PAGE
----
DMM cams have been some of the most popular in the UK recently, but with an increasingly wide choice of brands on the market choosing the right device can be confusing business. Having used them in both their 3 and 4 CU (cam unit) configurations for several years I can confirm that their popularity isn’t just because we Brits like to support local industry! This review will focus on the aspects of the Welsh forge masters’ camming unit that make it one of the best available.
The range is split into 11 sizes, covering a total range of 13mm – 100mm. They are rated to 14kN and like all quality cams can be used as passive protection due to the engineered ‘cam stops’. The passive strength of the cams, resting on these cam stops, is 10 kN.
They utilise a double-stemmed design which gives plenty of room for fingers and thumbs when placing them, especially when in a rush or while wearing gloves (or both!). One of my main requirements for cams is that they allow me to place them quickly, and being able to slip my hand into the trigger position with ease is a key reason for 4CUs finding a position on my harness. Personally I have always found single stemmed devices to be that much more ‘fiddly’ to place, although with the imminent launch of the new DMM ‘Dragon’ cam range this may change.... As well as being highly ergonomic, there are other aspects of the 4CU design that give them the edge over other cams. One of the best aspects of the range is that they are colour coded, which makes picking the right one easy and instinctive – another feature that makes rushed placements much easier. DMM also produce several of their lightweight karabiner ranges in matching colours, so if you really like the colour coding idea you can put each cam on a matching karabiner! I have always found that it is good to have 4CUs clipped with an individual karabiner (rather than several cams on one). This is because I often clip them directly into the rope when the doubled sling is extended, which brings me on to my favourite feature... The addition of a sling that extends means that often you need not bother with a quickdraw. This adds to the weight saving benefit of 4CU’s and will be a relief if, like me, you regularly run out of quickdraws! Using the sling fully extended affects the strength rating of the unit slightly, but being 12 kN still (rather than the 14 kN when doubled) this is nothing to worry about. Another cool feature is the option to thread string through two holes in the trigger bar. You will probably understand how frustrating it is when your cam is buried in a crack out of reach, and having something to grab to release the trigger in these situations is a great attribute.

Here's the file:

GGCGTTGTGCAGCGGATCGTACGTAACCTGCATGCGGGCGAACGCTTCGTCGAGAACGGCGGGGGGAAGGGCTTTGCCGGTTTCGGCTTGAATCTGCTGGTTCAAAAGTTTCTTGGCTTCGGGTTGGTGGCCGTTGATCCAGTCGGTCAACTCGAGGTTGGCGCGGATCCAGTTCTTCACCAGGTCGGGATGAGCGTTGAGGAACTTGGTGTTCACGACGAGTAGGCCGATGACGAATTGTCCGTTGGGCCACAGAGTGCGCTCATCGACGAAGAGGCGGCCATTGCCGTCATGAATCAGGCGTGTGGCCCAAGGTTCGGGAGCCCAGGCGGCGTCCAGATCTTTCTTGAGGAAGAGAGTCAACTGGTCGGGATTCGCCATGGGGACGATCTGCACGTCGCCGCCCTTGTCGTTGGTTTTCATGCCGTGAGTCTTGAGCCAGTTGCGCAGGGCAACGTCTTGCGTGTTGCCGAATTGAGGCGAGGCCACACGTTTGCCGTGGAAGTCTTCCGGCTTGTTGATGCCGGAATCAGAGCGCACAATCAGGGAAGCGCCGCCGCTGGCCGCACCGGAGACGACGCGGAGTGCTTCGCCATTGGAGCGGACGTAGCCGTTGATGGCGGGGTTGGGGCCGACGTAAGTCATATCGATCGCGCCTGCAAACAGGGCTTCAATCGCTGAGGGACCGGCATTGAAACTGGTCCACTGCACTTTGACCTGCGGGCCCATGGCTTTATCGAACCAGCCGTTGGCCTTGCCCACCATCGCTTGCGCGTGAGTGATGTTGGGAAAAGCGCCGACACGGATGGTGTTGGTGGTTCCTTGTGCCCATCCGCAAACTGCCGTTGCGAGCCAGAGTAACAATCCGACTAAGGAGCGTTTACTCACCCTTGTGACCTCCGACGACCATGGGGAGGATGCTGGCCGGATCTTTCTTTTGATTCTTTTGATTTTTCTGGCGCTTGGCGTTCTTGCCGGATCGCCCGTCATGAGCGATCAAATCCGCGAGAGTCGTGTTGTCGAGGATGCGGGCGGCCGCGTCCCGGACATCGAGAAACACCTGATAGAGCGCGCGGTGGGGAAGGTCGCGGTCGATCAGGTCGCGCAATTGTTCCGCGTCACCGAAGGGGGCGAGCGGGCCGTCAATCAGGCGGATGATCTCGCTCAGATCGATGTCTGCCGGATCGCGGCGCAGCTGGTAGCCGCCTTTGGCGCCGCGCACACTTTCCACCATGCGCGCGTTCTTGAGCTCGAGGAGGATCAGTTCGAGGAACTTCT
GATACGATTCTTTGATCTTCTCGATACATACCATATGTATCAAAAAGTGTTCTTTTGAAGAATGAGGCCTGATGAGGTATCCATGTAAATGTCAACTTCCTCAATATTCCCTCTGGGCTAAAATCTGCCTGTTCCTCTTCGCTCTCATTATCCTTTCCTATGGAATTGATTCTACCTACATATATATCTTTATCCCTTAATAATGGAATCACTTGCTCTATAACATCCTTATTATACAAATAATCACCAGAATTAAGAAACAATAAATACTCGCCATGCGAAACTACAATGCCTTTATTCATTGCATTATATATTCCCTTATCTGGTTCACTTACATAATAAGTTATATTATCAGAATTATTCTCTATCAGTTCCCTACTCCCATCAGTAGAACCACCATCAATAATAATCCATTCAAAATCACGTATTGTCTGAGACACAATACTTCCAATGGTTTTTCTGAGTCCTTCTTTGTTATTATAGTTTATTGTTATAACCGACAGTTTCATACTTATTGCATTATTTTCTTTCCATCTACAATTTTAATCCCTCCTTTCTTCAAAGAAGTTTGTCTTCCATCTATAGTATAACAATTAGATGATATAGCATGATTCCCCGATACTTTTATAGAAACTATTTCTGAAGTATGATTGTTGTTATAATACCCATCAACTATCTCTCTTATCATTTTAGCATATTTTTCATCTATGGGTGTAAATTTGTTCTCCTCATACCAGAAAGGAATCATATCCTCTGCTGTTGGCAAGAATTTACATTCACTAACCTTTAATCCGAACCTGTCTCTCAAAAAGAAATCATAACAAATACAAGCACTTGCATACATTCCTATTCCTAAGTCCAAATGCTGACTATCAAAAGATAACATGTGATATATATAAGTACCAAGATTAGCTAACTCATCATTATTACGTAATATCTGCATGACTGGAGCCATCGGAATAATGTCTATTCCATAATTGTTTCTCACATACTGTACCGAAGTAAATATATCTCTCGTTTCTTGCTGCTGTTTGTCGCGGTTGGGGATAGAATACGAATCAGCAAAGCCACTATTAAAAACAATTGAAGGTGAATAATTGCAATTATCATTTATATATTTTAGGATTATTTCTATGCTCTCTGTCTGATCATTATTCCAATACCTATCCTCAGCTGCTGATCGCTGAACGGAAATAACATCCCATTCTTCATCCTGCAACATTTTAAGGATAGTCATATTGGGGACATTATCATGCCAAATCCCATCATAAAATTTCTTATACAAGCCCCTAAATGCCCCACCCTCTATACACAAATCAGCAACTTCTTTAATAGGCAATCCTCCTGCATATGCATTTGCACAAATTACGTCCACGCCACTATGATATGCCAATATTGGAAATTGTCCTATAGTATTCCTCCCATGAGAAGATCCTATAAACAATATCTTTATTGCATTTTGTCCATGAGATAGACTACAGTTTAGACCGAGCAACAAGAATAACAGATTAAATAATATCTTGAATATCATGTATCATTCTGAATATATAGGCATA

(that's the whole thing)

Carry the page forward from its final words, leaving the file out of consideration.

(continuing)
Compatibility with Wild Country
A while ago DMM changed their colour scheme (and also the actual cam heads themselves) to match the corresponding Wild Country sizes. This means that people who are used to Wild Country Friends can add 4CUs to their collection and use them interchangeably. The new cam heads have holes in them, and I assume this minor alteration is due to the never ending drive to make climbing gear lighter.
Indeed, DMM seem to be the leaders in lightweight technology in climbing gear. Their karabiners have been getting smaller and lighter for quite a while now and they are so svelte these days that I sometimes wonder how much further they can go. The lightweight theme appears to be the company ethos, and it is serving them very well. 4CU’s have always been part of the ‘light is right’ drive and they are another excellent example of how the trend in hardware is increasingly loosing weight. According to DMM, “average 20% weight saving means that the climber can ‘sew up cracks’ with a much lighter rack. Another way of looking at it is that climbers can place 20% more cams, feel much more secure, and still come out even on the weight”.
The lightweight nature of these cams does not seem to mean a compromise in terms of durability. My oldest 4CU has seen better days but, with regular cleaning and some WD40, still does the job superbly. Many cam wires fray and twist after many years of being stuffed in cracks. On the 4CU range, the trigger bar is allowed to slide on the cam wires, keeping the wires in better condition than if they were secured, as they are on other models. So, to summarise, 4CUs are an excellent choice for someone looking for a versatile, lightweight and easy to use camming device. They have been my choice of cam for many years and while I have used most of the other brands on the market, I always reach for my trusty 4CUs when I rack up for a tricky route.